Superhero Annie Sunbeam visits Hurleyville

By Amanda Loviza

HURLEYVILLE – Who’s qualified to help humans learn not to pollute their beautiful and important oceans? Annie Sunbeam, of course.

Hurleyville Arts Centre was one of the first venues to host an event featuring Annie Sunbeam, the newest environmental superhero introduced by Comics Uniting Nations and UNICEF. Annie Sunbeam is Comics Uniting Nations’ newest hero in their line of comic books educating world citizens of all ages about UNICEF’s Sustainable Development Goals for the planet. The Annie Sunbeam team, featuring co-creator Jill Schneider singing Annie’s songs, along with Comics Uniting Nations co-founder Natabara Rollosson, DC Comics artist Bernard Chang, and Annie Sunbeam co-creator and executive producer Debbie Margolis Horwitz, came to Hurleyville Arts Centre on Saturday, June 10, to discuss environmental issues and the idea of using comic books for environmental education.

Jill Schneider, co-creator of environmental superhero Annie Sunbeam, sings songs about garbage collection and Mother Earth having the blues during a Comics Uniting Nations presentation at the Hurleyville Arts Centre on June 10.

“Annie Sunbeam and Friends: Protecting Life Below Water” is a comic book dedicated to UNICEF’s Sustainable Development Goal (SDG) 14, which seeks to conserve and sustainably use the oceans, seas and marine resources. In a colorful and accessible format, Annie Sunbeam teaches readers about key issues in the ocean, like pollution, over-fishing and acidification. And rather than just magically making the problems disappear, Annie helps humans see what they’re doing and change their behavior to protect the health of the oceans.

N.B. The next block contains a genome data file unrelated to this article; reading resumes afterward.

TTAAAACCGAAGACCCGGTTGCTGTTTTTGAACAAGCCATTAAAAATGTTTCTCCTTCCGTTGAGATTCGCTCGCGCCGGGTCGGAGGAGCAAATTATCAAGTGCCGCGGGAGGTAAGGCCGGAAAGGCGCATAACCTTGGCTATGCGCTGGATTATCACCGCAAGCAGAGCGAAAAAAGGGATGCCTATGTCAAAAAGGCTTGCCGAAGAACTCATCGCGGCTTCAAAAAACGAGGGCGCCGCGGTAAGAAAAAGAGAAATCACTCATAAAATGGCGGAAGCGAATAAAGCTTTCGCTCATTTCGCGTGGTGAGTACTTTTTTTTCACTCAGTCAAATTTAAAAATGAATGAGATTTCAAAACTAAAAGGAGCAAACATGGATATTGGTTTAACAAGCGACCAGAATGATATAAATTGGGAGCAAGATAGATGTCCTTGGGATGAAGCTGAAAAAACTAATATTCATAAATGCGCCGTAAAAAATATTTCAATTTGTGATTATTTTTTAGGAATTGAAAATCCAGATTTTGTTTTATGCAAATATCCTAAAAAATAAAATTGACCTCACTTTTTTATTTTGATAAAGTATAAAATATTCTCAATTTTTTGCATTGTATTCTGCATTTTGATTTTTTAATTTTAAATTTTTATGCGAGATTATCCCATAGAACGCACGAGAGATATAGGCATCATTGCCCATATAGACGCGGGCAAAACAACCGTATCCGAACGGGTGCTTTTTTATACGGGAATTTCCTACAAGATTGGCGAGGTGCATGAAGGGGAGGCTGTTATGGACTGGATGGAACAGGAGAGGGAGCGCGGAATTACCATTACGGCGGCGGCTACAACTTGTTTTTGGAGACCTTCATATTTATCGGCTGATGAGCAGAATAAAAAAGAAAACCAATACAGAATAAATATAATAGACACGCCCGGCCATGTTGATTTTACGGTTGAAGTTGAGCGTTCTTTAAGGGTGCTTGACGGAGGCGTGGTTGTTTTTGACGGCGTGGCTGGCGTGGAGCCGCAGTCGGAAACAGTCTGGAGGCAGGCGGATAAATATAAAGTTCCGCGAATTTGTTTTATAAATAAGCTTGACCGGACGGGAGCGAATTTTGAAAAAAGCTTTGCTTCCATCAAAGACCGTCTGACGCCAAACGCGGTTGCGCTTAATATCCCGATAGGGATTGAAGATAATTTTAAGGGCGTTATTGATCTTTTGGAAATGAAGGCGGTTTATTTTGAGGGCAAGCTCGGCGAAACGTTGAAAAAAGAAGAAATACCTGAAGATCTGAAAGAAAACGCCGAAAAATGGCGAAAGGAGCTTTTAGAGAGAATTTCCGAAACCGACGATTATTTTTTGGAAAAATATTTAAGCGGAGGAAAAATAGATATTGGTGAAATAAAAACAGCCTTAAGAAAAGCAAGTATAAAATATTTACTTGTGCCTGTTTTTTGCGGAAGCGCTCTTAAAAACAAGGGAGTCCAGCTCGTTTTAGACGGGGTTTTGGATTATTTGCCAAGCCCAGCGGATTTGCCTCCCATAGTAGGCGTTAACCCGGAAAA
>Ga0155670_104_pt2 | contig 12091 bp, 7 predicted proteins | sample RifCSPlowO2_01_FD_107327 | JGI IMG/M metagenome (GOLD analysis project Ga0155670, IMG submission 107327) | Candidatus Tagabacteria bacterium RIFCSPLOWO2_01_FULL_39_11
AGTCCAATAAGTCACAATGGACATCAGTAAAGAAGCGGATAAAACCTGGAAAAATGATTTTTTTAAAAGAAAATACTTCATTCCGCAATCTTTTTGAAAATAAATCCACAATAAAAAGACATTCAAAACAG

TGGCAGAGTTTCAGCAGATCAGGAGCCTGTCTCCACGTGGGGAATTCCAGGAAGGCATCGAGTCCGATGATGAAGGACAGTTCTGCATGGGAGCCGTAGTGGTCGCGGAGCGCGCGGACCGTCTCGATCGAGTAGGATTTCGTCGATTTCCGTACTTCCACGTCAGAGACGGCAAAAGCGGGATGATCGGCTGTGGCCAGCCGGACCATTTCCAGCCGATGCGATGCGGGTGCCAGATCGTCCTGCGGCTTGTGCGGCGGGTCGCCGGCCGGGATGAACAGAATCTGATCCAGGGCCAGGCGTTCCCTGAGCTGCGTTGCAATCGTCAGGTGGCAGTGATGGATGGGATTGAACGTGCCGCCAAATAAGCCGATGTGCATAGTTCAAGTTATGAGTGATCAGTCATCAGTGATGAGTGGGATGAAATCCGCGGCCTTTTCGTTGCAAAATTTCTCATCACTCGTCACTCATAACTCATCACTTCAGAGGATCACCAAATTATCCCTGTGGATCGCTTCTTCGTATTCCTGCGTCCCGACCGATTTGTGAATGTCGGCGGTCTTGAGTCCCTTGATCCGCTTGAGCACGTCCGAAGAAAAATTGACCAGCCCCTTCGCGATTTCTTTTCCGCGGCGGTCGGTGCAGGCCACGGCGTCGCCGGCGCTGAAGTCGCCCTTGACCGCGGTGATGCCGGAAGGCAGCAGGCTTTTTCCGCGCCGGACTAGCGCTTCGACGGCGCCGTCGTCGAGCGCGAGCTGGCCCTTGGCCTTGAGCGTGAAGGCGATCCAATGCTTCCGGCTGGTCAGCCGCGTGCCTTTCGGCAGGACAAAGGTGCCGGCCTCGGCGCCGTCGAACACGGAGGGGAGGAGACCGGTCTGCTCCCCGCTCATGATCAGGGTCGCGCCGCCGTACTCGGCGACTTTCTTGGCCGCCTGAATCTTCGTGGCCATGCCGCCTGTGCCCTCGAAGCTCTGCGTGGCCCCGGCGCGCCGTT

“If you make simple changes in your daily life, you can help reduce fossil fuel emissions and help save marine life and ecosystems,” Annie and her friends teach in the comic book.

Comics Uniting Nations was inspired by Comic Con, Mr. Rollosson said, where people of all ages gather with a shared passion for comic books. Comics have historically been used to educate and unite activists around the American civil rights movement and the Arab Spring, and Comics Uniting Nations hopes to create that same unity around protecting the planet. These SDG comics can also be downloaded easily all across the world, and they have been translated into a variety of languages. The Annie Sunbeam comic provides enough information to make a child reader more knowledgeable than the average American adult about pollution and climate change, Mr. Rollosson said.

Comics Uniting Nations co-founder, Natabara Rollosson, speaks about the power of education through comic books alongside, from left, Annie Sunbeam co-creator and executive producer Debbie Margolis Horwitz, co-creator Jill Schneider, and DC Comics artist Bernard Chang.

The world is in dire straits and people like the Comics Uniting Nations team are going to help get everyone in gear, H.A.C. Executive Director Janet Carrus said at the end of the event. Ms. Schneider told the audience that it is now their responsibility to go out into the community and spread the word about caring for oceans and the planet as a whole. Of every two breaths a human takes, one comes from oxygen provided by the ocean. The planet’s waters cannot be neglected.

Comics Uniting Nations, a partnership of UNICEF, The World’s Largest Lesson, PCI Media Impact and Reading with Pictures, has a dozen comics now, with more to come. Mr. Rollosson has big dreams for how these seemingly simple comic books can help save the world.

“The universe has been quite good to this project, and who knows where it’s going,” Mr. Rollosson said. “But it keeps growing.”